Friday, 26 October 2012

Redwing Migration

I have been following the growing interest in monitoring birds migrating at night by making long running sound recordings and analysing the resulting sound files to see what species called while flying overhead. "Vis-mig" is fascinating and this has been a great week for it with ideal weather setting up perfect "fall" conditions on the east coast.  Huge numbers of thrushes and finches have been on the move with over 21,100 Redwing, 9345 Fieldfare and 2675 Brambling recorded at Spurn on Monday 22nd alone!  I had heard some Redwings flying over the house earlier in the week and thought it would be a good time to experiment to see what I could record.

I left a portable recorder with a built in microphone and a 4gb memory card outside in the garden for the evening.  The batteries went flat after about 4 hours but not before a 2gb sound file had been recorded. The file covered the period between 17:20 - 21:00 and using a freely available software program called Audacity I reviewed the file.  Audacity can display the spectrogram of the file which shows a picture of the sound by graphing sound frequency against time.

The picture below shows the call of a migrating Redwing flying over the house.  The red pattern at the bottom is low frequency background noise.  The Redwing call is the down-sloping red line between 8 and 6 khz. (I used another freely available program called Raven Lite available from Cornell Labs to print the spectorgram)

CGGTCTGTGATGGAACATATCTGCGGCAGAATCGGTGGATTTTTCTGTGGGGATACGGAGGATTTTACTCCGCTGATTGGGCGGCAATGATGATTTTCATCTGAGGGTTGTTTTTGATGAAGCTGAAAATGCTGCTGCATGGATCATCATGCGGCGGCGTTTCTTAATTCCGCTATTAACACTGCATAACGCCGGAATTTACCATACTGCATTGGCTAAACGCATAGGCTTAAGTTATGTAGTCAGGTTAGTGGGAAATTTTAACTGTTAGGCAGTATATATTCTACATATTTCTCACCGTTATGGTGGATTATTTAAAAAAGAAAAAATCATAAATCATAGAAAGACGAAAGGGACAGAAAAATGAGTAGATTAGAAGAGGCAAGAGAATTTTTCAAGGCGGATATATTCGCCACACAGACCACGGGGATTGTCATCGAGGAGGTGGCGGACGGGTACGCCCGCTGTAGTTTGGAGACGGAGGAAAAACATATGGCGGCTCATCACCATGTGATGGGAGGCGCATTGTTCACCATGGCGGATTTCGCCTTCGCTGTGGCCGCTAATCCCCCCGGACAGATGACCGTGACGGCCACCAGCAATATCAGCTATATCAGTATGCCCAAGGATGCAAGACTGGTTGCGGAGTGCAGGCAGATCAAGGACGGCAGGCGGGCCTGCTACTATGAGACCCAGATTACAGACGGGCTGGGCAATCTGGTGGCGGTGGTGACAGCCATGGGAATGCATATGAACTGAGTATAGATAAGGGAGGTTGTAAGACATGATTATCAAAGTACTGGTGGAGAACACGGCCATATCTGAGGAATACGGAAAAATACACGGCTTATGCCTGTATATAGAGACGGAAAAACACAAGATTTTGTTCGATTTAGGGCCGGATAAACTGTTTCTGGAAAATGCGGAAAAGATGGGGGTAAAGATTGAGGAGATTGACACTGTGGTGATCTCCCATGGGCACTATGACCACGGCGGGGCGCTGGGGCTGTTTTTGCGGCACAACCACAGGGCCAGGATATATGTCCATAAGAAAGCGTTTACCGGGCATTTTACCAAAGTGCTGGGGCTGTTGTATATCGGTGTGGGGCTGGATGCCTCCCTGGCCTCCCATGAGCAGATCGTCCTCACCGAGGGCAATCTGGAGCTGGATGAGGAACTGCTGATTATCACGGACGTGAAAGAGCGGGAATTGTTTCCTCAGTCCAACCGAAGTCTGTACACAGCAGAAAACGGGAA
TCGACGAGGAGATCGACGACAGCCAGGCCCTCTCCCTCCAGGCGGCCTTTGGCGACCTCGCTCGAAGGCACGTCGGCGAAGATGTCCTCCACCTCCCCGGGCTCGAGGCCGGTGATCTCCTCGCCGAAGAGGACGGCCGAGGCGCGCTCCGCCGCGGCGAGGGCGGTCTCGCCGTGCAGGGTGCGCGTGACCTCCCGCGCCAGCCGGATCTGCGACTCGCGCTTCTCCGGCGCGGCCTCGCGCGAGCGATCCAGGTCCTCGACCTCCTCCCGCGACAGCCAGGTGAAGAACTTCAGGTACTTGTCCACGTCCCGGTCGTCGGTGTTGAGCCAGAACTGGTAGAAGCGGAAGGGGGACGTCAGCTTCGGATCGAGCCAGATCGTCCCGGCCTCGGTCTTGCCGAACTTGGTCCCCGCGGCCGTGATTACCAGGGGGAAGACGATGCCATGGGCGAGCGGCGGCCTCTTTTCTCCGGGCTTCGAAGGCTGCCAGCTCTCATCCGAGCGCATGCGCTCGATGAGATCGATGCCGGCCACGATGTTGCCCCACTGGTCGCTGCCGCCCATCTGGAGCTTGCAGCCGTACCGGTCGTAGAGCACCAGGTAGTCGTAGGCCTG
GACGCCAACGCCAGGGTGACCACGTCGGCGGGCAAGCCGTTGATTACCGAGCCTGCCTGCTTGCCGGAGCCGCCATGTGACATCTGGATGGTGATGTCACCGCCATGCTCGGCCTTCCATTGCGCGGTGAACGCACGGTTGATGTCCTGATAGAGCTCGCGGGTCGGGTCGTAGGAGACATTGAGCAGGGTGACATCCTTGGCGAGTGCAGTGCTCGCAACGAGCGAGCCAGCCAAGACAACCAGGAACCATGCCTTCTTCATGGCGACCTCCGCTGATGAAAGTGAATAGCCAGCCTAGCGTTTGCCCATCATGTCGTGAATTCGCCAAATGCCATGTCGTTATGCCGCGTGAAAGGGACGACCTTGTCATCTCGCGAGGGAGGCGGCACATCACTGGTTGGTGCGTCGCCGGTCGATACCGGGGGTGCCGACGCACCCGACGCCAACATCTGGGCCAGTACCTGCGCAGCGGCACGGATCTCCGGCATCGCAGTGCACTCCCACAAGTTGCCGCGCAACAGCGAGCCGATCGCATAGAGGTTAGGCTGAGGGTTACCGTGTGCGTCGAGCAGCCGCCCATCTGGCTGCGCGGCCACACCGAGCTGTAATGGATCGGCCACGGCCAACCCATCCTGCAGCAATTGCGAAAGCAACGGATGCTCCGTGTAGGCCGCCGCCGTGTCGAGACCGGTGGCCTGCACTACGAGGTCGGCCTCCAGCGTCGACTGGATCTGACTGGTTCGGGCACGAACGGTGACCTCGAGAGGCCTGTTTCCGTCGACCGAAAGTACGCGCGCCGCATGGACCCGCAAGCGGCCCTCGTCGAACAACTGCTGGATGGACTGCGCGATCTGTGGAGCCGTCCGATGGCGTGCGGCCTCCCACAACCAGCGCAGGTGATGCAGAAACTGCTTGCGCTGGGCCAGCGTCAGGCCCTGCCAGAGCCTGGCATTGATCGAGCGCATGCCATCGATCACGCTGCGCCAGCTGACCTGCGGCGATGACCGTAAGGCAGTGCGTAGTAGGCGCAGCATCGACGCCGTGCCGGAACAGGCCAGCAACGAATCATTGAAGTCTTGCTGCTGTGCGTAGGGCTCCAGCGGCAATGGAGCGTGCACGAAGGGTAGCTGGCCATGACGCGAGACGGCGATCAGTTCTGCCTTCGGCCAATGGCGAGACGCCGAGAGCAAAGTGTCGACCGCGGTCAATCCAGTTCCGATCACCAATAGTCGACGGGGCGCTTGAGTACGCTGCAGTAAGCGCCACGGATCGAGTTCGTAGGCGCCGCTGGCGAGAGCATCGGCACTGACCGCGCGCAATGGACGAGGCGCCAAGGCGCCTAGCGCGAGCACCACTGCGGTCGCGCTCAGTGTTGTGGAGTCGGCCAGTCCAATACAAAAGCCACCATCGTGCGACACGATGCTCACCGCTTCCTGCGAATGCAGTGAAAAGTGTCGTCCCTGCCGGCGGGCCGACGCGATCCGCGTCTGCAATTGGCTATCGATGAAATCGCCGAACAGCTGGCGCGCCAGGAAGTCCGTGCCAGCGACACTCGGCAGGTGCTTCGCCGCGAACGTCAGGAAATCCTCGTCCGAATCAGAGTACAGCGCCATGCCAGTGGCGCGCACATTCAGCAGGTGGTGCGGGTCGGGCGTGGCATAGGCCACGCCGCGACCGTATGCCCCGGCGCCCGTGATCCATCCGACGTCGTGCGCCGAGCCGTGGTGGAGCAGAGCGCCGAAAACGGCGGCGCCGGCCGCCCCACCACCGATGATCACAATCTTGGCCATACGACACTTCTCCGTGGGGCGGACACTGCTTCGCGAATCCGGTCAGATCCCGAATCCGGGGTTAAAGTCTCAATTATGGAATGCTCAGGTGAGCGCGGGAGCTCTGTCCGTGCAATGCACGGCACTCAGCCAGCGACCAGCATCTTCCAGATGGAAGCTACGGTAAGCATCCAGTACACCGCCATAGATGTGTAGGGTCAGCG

Redwing spectrogram recorded 25th October, Mellor, Lancashire
There were 25 Redwing calls recorded in the file over a three hour period as well as a Tawny Owl and some as yet unidentified sounds, some of which I think are high-pitched mammal sounds - such as mice and shrews - but some are other birds.

This is my first ever attempt at recording night migrating birds and my equipment and techniques will need some tweaking to improve the quality of the recordings, but i am more than happy with the first night's results.  Ultimately I'd like some way of automatically processing the large files to pinpoint the high-frequency sounds for further investigation.  Some programs have been developed to automatically identify certain American birds, so it would be interesting to see what's available for European migrants.

Thursday, 25 October 2012


It's been a good week in the garden bird-wise.  On Sunday I heard and then briefly saw a Brambling.  Unfortunately, I didn't get great views as it flew up into the tall Ash tree and was in silhouette against the setting Sun.  Nonetheless, it was the first Brambling of the year and a new bird for the garden.  Then on Tuesday, while sat at my desk, staring out of the window for inspiration I saw a Redwing fly into the beech tree at the bottom of the garden where it stayed for few seconds before flying off.  This caused me to pay at bit more attention to the activity around the feeders where there was the usual assemblage of common birds as well as...another Brambling! This one (if it was a different one) stayed around for a while and I took some respectable record shots of it.